Remarkably, the US and Qatar are redirecting LNG tankers from Asia to Europe because European natural gas prices are, well, insane. So a lot of money to be made there while the going is good even despite the demand shrinking somewhat, which is only natural because many simply cannot afford to exist in such economic conditions. I don't know how Poland will be able to escape inevitable blame for insisting on the market-determined gas prices, but then again--it is purely EU and European Commission matter, let them start throwing turds at each-other. Hungary and Serbia were the smartest ones, they simply signed long terms contracts with Gazprom and are sitting pretty (probably with pop-corn) observing this whole clusterfuck in EU.
Per Russia's ultimatum. There were some objections to calling it that, but my response is simple: if it walks like a duck, quacks like a duck and looks like a duck, then there is a good chance that it is a duck. Same here:
Judge for yourself. But in general, many people missed one very serious moment in all of this back and forth between Russia and NATO. Russia threw the US off balance. This is simply by implying an escalation dominance in the areas which Russia historically deems crucial for her security. Ukraine is one of them. Is there a degree of ambivalence in Putin, Lavrov, Shoigu's and other statements? No doubt about it, there is a certain small degree of it which makes the other side guess WHAT will be the response if the red line is crossed. The military part of this response is somewhat predictable when it comes to Ukraine, but what else, what else--Russia is ready to discuss it and she is in the open with her concerns, let's call it like that for now, concerns. Aegis Ashore is one of that--both in Poland and Romania. Plus, Vladimir Putin was not this time generous towards Western "partners" and speaking at the Board of Ministry of Defense couple of days ago admitted that even written obligations from the West are pretty much worthless. But still, better than verbal promises alone.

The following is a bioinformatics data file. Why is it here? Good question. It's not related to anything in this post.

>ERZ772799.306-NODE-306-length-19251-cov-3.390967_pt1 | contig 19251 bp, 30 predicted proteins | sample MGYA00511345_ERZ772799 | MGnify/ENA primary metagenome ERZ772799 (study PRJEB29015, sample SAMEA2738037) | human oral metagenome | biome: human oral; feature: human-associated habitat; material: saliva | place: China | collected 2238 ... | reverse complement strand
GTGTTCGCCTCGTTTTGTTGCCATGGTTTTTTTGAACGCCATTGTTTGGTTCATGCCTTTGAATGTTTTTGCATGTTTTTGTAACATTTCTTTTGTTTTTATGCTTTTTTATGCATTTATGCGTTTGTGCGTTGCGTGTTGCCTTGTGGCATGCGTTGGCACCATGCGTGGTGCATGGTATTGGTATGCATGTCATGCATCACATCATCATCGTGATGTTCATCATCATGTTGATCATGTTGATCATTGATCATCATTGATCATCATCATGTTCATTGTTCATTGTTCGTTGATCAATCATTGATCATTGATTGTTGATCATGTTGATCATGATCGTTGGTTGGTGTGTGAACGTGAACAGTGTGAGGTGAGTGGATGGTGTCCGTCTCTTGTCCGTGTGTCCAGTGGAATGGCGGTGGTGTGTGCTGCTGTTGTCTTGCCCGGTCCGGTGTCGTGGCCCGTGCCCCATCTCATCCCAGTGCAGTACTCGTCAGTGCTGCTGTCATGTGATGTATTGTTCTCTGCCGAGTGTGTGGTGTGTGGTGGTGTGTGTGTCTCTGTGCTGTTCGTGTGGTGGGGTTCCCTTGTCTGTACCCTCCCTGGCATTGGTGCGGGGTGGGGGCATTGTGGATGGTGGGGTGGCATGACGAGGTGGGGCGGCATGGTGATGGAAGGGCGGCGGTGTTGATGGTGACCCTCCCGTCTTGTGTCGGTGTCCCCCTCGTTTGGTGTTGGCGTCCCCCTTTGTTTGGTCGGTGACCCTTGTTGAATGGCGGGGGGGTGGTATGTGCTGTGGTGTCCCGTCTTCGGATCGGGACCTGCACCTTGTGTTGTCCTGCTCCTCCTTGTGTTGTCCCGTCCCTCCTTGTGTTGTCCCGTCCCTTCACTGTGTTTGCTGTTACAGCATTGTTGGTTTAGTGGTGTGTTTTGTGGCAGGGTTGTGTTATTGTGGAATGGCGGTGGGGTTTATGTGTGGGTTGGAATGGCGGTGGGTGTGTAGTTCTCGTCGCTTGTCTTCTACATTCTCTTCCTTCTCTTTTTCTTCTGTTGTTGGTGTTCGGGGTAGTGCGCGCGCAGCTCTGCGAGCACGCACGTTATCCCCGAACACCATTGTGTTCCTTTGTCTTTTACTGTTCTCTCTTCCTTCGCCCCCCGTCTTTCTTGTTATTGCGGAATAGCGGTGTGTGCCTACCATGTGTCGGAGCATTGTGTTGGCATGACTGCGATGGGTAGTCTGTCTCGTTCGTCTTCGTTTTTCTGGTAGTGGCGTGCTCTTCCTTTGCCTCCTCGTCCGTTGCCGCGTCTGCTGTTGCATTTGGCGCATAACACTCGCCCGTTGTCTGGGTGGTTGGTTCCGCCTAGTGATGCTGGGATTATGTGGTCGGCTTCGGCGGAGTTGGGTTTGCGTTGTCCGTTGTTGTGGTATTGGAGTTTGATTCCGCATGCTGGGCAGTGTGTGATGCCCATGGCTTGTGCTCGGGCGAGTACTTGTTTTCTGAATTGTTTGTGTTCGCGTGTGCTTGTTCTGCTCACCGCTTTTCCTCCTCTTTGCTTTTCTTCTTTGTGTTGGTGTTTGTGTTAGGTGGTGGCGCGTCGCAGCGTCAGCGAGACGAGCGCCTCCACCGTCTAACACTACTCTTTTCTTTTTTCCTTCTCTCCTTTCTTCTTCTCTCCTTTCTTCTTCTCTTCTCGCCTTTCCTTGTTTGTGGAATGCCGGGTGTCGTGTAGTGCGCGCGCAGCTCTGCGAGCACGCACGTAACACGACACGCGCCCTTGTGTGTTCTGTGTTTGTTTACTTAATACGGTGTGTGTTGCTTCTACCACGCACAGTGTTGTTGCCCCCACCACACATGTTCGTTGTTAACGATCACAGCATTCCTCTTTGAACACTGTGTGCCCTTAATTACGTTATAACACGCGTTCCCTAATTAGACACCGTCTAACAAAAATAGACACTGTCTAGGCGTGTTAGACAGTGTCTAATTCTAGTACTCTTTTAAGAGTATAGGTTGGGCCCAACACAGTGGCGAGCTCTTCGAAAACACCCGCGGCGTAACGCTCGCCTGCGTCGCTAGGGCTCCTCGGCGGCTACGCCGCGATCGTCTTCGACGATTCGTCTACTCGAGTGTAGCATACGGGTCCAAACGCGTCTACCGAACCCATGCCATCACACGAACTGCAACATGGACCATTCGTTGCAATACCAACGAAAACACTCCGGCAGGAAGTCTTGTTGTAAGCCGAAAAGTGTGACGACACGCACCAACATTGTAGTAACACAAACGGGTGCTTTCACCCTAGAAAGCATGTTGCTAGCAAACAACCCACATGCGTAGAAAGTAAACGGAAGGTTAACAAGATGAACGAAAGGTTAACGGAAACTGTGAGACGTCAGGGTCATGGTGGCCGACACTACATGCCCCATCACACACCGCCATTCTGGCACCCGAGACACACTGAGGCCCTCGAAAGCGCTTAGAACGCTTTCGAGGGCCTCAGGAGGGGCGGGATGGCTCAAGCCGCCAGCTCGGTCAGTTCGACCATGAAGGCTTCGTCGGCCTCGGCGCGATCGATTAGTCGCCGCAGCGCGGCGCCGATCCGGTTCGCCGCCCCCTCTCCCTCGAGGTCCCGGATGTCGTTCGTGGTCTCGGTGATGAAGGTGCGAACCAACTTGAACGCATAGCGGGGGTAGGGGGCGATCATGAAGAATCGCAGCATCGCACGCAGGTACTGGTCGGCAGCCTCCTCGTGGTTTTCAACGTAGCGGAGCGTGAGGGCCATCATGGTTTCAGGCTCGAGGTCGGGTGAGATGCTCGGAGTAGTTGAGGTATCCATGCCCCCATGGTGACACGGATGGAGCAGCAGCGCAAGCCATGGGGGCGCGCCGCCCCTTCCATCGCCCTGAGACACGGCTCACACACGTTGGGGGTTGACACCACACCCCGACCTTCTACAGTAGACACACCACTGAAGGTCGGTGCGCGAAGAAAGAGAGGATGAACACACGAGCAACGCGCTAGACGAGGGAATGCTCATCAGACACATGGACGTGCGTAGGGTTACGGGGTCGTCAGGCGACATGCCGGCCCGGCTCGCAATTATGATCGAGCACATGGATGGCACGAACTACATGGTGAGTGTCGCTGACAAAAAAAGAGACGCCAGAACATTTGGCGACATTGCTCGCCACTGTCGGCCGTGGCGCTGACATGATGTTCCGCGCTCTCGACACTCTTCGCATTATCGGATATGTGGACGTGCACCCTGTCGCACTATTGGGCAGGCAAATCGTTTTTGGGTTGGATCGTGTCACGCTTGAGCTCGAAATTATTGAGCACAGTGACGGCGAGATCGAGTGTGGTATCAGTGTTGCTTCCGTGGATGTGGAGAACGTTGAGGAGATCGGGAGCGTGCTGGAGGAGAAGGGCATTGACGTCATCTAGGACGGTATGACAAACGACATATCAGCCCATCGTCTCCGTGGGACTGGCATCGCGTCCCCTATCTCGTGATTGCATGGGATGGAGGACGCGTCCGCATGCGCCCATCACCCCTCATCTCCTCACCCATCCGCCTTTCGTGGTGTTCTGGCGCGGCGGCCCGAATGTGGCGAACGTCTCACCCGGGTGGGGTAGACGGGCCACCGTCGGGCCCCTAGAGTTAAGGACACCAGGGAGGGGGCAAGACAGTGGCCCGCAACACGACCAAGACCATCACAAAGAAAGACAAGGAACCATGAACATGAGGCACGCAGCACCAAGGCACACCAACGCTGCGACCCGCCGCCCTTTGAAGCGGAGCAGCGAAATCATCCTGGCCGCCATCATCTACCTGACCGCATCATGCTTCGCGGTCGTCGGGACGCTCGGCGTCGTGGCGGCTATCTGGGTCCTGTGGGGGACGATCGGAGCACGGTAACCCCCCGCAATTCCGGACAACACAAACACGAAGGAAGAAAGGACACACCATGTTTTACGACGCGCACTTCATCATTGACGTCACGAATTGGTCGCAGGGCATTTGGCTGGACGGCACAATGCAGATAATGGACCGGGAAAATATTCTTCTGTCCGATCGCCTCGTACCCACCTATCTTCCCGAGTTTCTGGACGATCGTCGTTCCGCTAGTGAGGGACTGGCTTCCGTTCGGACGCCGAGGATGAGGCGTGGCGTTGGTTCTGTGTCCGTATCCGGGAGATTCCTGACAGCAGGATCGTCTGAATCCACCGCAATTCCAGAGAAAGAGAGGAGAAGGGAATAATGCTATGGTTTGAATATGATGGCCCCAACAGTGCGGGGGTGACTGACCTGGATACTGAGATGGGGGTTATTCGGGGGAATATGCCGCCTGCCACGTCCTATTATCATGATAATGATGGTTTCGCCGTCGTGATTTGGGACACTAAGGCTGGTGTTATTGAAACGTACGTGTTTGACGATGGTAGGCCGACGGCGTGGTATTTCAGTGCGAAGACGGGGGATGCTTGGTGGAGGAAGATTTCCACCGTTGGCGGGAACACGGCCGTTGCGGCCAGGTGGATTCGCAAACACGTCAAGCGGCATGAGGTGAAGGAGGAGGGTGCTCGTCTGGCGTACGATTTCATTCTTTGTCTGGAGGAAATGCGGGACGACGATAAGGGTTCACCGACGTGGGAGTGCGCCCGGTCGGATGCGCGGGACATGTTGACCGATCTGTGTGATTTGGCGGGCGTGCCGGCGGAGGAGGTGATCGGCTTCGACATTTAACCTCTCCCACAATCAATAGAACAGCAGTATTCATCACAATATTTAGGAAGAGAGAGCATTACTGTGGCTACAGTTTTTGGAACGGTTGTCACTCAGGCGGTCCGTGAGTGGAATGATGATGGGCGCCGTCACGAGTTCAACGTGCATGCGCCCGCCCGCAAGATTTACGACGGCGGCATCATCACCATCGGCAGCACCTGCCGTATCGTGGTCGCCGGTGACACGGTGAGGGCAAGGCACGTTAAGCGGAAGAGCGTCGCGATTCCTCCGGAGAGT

And while Russia's economy is still recovering from the ruins of 1990s and early 2000s, it is clear that it is large and self-sustainable enough to issue ultimatums not fearing any economic consequences. I would even propose that shopping in Moscow, St. Petersburg or Kazan is in no way inferior to visiting Paris or Milan boutiques which sell brand crap for ridiculous prices designed for the type of public which in Russia is known as нищеброды (difficult to even translate properly--uncultured lacking taste pauper-beggars maybe) who hunt only for status brands and things as to be a part of a conspicuous consumption class. Yes, there are many of those among moneyed strata both in Russia and in the West. The result, very often, looks like this:
But then again, I am old fashioned, but, yes, I still love good shoes and good watches (emphasis on good, meaning beautiful and reliable). I buy my Wranglers at Walmart (and Lee's at COSTCO) and some things in Eddie Bauer. I would say that is more than enough for man's happiness. But that's just me, what do I know.
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